This memorable, though thankfully nonlethal crime was quite different from the couple’s second notable appearance in Greene County. On February 12th, 1934, Bonnie and Clyde stole a car from George Thompson on Walnut Street and drove out of town. The police began pursuit from Galena, Stone County, and the gang was stopped in Reeds Spring. The resulting shootout continued until the police, not the gang, ran out of ammunition, and the couple escaped.

This would be their last notable foray into the Greene County area. Around the same time, they began to be tracked by Texas Ranger Frank Harner, who led a group determined to kill or capture Bonnie and Clyde. A little over two months later, on the morning of May 23rd, they would be successful; Bonnie Parker and Clyde Barrow were ambushed by six law enforcement officers from both Texas and Louisiana on the highway southeast of Shreveport. Here, the criminal couple finally met their end, not in a dramatic shootout but in a one-sided ambush. Their Ford V-8 was completely shot through and they both suffered numerous gunshot wounds without having a chance to fire back.

The story of Bonnie and Clyde is relatively short and quite bloody. However, it captured (and still captures) the imagination of the American public. There is a drama to the story of the destructive romance that bound Bonnie Parker and Clyde Barrow together in their crime spree and eventual self-inflicted death at the hands of law enforcement, so much so that there is still an ongoing effort to have them buried together.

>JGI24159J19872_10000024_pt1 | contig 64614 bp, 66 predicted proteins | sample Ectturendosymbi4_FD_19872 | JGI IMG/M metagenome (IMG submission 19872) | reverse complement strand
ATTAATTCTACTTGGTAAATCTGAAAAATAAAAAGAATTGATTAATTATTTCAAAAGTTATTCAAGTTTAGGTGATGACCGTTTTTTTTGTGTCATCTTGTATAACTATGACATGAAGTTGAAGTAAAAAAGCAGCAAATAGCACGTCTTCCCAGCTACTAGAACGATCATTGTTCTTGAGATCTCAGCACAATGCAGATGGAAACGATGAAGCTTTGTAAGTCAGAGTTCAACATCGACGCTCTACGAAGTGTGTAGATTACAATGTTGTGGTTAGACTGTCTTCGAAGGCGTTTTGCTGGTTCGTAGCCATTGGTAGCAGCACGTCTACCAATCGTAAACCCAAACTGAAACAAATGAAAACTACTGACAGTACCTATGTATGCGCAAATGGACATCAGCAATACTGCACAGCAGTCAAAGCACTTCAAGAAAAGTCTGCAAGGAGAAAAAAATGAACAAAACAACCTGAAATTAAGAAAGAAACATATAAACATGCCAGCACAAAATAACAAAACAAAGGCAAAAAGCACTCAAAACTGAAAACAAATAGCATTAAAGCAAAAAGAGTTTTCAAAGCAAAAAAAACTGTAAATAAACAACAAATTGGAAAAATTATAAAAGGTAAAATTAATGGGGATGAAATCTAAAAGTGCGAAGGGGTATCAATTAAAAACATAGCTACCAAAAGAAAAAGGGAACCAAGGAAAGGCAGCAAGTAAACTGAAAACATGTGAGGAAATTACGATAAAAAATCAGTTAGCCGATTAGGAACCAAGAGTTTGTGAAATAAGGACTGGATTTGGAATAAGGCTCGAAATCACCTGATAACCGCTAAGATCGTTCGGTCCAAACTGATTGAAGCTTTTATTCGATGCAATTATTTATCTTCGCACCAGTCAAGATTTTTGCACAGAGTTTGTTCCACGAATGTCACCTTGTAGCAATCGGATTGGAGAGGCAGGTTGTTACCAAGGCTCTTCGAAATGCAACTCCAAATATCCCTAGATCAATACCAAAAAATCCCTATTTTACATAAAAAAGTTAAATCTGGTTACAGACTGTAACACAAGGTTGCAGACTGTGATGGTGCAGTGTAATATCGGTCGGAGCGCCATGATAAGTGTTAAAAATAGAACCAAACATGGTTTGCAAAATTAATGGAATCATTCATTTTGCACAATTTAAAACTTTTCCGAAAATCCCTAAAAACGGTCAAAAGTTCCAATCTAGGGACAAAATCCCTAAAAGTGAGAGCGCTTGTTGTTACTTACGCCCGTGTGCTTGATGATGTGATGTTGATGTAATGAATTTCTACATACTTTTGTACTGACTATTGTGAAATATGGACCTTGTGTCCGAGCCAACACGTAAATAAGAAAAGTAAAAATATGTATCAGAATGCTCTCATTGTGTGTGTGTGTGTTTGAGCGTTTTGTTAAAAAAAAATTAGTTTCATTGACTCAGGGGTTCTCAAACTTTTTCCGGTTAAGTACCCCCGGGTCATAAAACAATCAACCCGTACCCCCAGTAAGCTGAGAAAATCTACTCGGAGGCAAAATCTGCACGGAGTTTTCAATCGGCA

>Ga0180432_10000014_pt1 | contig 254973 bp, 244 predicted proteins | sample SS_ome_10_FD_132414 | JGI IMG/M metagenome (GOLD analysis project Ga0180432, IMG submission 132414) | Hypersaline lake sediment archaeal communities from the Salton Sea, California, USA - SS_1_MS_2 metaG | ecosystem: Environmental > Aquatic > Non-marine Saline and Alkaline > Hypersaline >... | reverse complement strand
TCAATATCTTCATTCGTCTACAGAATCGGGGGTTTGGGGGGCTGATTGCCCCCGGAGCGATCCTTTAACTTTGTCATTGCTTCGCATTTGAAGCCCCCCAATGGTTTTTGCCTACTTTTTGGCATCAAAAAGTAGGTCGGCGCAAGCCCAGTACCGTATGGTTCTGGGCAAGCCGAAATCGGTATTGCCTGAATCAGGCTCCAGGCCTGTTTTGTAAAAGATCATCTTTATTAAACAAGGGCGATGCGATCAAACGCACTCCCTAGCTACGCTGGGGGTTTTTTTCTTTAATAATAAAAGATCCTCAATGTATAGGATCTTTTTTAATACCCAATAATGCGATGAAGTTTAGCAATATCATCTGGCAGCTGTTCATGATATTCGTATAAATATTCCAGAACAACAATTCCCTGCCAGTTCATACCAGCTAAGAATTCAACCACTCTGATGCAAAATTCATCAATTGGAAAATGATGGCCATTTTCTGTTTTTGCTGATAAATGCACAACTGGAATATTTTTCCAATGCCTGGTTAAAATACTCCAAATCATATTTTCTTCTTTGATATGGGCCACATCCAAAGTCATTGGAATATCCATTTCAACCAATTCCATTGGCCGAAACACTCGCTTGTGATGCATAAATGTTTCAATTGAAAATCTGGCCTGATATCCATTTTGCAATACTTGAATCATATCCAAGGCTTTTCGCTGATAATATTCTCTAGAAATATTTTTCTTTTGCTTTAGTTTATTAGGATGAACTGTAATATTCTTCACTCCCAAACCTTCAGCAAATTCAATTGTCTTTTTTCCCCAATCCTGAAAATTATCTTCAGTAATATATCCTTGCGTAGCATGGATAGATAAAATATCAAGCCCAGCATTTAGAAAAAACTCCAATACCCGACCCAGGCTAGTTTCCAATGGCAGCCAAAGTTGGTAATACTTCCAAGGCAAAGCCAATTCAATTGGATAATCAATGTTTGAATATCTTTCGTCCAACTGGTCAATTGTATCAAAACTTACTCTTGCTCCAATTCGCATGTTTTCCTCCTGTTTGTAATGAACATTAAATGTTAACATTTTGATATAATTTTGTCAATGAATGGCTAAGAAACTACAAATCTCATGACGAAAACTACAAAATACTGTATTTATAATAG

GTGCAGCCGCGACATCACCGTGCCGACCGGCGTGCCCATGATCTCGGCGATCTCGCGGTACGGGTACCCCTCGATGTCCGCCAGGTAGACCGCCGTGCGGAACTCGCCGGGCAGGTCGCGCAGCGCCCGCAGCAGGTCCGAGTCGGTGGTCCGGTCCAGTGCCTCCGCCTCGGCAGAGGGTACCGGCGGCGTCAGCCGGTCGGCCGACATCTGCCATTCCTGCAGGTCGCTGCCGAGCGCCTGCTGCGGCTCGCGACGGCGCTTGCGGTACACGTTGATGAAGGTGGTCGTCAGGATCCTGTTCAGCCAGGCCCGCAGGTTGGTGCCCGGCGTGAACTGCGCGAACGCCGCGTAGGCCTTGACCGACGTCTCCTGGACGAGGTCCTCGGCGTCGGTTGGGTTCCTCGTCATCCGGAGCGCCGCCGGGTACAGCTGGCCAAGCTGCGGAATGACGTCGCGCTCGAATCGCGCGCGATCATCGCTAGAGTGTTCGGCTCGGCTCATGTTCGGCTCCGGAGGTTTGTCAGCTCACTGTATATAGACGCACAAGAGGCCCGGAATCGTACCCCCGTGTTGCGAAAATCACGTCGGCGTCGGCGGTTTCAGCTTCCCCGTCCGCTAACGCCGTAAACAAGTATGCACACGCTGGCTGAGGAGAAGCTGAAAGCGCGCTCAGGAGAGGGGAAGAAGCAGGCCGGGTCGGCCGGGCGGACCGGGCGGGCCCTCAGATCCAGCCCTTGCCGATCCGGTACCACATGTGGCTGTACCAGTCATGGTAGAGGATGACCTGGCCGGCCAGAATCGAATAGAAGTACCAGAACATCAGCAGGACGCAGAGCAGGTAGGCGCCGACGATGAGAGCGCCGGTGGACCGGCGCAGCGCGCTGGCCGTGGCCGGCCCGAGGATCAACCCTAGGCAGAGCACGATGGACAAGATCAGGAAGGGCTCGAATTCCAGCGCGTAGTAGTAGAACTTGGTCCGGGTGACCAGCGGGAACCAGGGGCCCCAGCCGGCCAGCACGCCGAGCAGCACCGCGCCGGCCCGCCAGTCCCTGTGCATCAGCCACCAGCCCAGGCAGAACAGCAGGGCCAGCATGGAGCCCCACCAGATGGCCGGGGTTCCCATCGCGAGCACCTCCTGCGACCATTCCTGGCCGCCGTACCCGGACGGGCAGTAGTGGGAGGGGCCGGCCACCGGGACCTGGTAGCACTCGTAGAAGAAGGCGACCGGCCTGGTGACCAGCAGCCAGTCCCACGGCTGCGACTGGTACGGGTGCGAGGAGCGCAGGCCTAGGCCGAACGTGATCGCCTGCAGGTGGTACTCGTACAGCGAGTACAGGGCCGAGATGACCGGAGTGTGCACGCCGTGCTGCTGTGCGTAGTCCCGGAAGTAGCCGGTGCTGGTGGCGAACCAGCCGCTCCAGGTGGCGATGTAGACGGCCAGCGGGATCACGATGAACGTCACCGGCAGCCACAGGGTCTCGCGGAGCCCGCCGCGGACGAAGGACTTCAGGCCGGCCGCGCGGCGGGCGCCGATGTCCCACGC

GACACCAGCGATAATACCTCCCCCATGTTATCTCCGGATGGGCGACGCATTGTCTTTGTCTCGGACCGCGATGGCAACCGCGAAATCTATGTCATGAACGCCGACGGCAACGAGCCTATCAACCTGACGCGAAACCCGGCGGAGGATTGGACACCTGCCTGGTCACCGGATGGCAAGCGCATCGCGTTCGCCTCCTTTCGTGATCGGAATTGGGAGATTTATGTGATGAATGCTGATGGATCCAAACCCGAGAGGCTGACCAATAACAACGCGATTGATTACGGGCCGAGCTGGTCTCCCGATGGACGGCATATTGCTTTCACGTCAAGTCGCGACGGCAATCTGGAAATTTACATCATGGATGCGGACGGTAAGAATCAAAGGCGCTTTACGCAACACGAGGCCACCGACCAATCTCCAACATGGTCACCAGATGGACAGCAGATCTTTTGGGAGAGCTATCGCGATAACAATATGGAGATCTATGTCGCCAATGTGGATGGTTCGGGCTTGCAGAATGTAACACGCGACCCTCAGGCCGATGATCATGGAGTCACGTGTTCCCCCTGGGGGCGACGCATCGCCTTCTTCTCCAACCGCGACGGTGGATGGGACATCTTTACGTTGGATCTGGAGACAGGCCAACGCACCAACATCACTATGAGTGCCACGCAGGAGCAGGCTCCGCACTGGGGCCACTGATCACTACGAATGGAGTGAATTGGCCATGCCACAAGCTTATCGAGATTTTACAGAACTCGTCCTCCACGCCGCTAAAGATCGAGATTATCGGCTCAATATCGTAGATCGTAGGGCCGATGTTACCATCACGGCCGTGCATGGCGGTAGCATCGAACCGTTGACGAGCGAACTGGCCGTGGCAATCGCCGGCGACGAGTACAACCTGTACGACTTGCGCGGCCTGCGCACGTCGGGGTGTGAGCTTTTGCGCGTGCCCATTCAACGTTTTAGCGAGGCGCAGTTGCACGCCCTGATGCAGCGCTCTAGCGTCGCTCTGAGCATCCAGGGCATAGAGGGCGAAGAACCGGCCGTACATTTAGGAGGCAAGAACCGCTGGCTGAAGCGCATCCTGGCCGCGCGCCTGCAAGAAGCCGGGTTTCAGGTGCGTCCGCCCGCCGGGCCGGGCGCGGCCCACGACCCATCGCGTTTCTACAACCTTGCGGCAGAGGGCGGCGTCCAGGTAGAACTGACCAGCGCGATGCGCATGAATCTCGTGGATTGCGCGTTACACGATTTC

However, Bonnie and Clyde were not only a story, they were also human beings, as were the people they killed, robbed, and abducted. The effects and artifacts of their activities live on right here in Springfield, Missouri. Tom Persell’s son still lives in town, and was interviewed about the story in 1999. George Thompson, whose car was stolen by Clyde Barrow, owned the Thompson Tire Company, which is now the Thompson Sales Company. With some dedicated research, you can visit the places where Persell attempted to pull the gang over, or the residence where Thompson’s car was stolen.

The ability to learn history not only as a series of facts and narratives but as a living part of our community is essential to the History Museum on the Square’s mission. Springfield is not just a place where history has happened, but its history is an integral part of the community. Come visit us, become a member, or sign up for our Haunted History tours to learn more about the criminal history of Springfield!


Endnote: While in historical writing, individuals are usually referred to by their last name, not first, in this article Clyde Barrow and Bonnie Parker are referred to by their first names because they are much more famous and easily recognized by most people than their last names.


Written by Catherine Kearbey, 2022.


Guinn, Jeff. Go Down Together: The True, Untold Story of Bonnie and Clyde. Simon & Schuster, March 9th, 2010.

Pokin, Steve. “Ever heard about that time Bonnie & Clyde kidnapped a Springfield cop?” Springfield News-Leader, July 24th, 2020.

Wood, Larry. Lynchings, Murders, and Other Nefarious Deeds: A Criminal History of Greene County, MO. Hickory Press, 2021. pp. 178–187.

Photo courtesy of the Joplin Globe.